The most ambitious federal law so far proposed in Congress — the American Data Privacy and Protection Act, which died in committee last year — included the same loophole. As private surveillance grows, this loophole looks bigger and bigger to privacy advocates and security-minded homeowners like Larkin.
Again, it’s not a goddamn loophole. That a citizen’s right to privacy is balanced against the government’s duty to provide security—a principle carried over from the Common Law—is written into our founding document. The questions of what’s reasonable and what constitutes probable cause remain with us. And it’s quite likely that the fact that many of our neighbors are conducting video surveillance, whether through their doorbells, their smartphones, or whathaveyou, requires us to update our thinking on those questions.
I haven’t spent a lot of time thinking about this but, offhand, Congress could limit access to video of private spaces based on the severity of the crime being investigated. Probable cause that a murder or kidnapping took place inside a home might reasonably be deemed worth piercing the veil of privacy whereas suspicion that a misdemeanor took place would not.
Now this is a bit creepy:
When it comes to Ring in particular, the company hasn’t just been a passive actor in that growth, or in law enforcement’s interest. As its doorbell cams grew more popular, Ring developed a symbiotic relationship with police, who realized that the privately owned cameras were generating valuable surveillance footage that they could leverage for investigations. Local police departments would often give away Ring doorbells, which the company provided for free in some cases.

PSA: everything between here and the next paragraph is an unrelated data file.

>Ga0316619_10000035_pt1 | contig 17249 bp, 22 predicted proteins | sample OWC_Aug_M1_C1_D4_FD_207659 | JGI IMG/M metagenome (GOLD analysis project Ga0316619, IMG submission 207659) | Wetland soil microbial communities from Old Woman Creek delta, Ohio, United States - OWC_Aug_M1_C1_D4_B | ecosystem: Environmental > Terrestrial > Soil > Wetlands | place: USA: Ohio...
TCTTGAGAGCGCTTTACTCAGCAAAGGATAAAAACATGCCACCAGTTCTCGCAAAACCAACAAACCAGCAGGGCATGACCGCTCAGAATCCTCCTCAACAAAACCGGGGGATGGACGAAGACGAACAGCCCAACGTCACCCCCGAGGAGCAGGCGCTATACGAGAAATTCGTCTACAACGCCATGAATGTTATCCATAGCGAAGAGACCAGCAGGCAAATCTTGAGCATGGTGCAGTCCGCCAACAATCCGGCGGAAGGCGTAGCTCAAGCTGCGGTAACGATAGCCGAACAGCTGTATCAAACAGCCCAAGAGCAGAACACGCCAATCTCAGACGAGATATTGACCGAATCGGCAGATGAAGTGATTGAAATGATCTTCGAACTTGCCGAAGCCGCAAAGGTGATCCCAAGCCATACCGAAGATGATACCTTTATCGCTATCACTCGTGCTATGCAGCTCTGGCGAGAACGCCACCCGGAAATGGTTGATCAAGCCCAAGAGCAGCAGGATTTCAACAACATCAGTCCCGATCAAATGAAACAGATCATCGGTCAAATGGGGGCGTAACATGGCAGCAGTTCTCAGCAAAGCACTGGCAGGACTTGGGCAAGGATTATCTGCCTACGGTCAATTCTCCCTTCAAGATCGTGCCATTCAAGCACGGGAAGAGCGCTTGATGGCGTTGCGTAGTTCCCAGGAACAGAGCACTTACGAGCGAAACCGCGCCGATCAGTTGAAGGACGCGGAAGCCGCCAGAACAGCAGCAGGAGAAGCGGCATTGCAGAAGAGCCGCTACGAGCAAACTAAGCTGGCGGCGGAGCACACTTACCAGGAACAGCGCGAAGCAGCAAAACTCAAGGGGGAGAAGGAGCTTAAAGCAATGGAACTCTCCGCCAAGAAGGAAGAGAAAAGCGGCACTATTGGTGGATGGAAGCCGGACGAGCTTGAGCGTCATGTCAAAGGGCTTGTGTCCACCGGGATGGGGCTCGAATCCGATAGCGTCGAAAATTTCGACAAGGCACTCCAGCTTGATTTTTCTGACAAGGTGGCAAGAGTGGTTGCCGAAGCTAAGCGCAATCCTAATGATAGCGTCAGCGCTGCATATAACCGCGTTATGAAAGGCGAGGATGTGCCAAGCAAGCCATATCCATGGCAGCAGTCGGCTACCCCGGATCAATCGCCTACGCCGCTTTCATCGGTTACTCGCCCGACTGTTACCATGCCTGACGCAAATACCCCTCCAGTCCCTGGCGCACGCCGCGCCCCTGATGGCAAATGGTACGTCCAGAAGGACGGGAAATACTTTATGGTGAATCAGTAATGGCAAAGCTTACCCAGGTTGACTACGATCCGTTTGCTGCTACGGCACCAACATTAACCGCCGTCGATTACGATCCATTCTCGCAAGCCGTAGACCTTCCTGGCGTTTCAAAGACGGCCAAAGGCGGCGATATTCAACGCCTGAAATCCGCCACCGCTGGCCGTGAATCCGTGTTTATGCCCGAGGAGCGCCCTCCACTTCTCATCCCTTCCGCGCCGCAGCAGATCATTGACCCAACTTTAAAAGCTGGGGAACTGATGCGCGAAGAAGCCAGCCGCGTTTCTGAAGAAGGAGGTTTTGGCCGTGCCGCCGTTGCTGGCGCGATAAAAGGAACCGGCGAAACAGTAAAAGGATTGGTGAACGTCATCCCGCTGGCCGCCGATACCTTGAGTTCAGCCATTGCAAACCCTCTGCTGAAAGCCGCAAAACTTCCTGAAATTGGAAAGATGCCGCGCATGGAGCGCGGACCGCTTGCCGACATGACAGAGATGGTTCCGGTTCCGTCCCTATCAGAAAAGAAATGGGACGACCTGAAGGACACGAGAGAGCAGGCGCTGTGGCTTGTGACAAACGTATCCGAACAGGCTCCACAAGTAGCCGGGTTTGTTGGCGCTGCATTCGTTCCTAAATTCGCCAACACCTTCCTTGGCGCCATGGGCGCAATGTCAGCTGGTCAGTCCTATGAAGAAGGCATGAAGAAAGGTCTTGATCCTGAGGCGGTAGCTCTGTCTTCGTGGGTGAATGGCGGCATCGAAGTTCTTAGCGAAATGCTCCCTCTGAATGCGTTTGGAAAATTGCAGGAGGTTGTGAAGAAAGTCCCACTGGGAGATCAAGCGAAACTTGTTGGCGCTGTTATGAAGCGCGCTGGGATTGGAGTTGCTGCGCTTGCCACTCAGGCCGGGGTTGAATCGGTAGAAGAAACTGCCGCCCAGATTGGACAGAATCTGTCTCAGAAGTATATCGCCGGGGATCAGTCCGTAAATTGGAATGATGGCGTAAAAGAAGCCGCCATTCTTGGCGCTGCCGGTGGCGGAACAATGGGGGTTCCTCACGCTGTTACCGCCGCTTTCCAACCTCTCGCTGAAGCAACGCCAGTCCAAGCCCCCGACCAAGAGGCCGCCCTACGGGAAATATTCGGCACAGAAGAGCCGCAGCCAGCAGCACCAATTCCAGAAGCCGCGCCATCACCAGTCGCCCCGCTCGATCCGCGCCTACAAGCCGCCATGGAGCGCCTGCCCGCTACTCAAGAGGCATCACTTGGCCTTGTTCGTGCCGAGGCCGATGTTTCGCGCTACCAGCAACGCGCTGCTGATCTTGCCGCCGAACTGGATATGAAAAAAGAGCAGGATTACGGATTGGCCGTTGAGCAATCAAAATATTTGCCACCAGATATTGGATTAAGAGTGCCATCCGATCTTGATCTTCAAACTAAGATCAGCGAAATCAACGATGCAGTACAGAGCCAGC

Ring has an app called Neighbors, where users can upload and post clips, like a virtual neighborhood watch. In 2018, it started partnering with local police departments, with features specifically for officers on the app, allowing them to send public safety alerts and requests for video footage to users in a specific area. By 2023, Ring had nearly 2,350 police departments on its Neighbors network.
Granted, people are installing these cameras of their own volition. And it may well make them feel safe to be able to send out evidence of “suspicious behavior” to the police. It doesn’t take much imagination, though, to see that being abused.
After sending the initial footage, Larkin started to find the police demands onerous. “He sent one asking for all the footage from October 25,” Larkin said. That was a far bigger ask, he said. Larkin told POLITICO that he has five cameras surrounding his house, which record in 5 to 15 second bursts whenever they’re activated. He also has three cameras inside his house, as well as 13 cameras inside the store that he owns, which is nowhere near his home. All of these cameras are connected to his Ring account.
He declined that request. He says his main concern at first was practical: each clip, even if it were only 5 seconds long, would take up to a minute to download and send over.
After he stopped cooperating, he didn’t hear from the detective again, until he received an email from Ring, notifying him that his account was the subject of a warrant from the Hamilton police department.
This time, Larkin wasn’t able to choose which cameras he could send videos from. The warrant included all five of his outdoor cameras, and also added a sixth camera that was inside his house, as well as any videos from cameras associated with his account, which would include the cameras in his store. It would include footage recorded from cameras he had in his living room and bedroom, as well as the 13 cameras he had installed at his store associated with his account.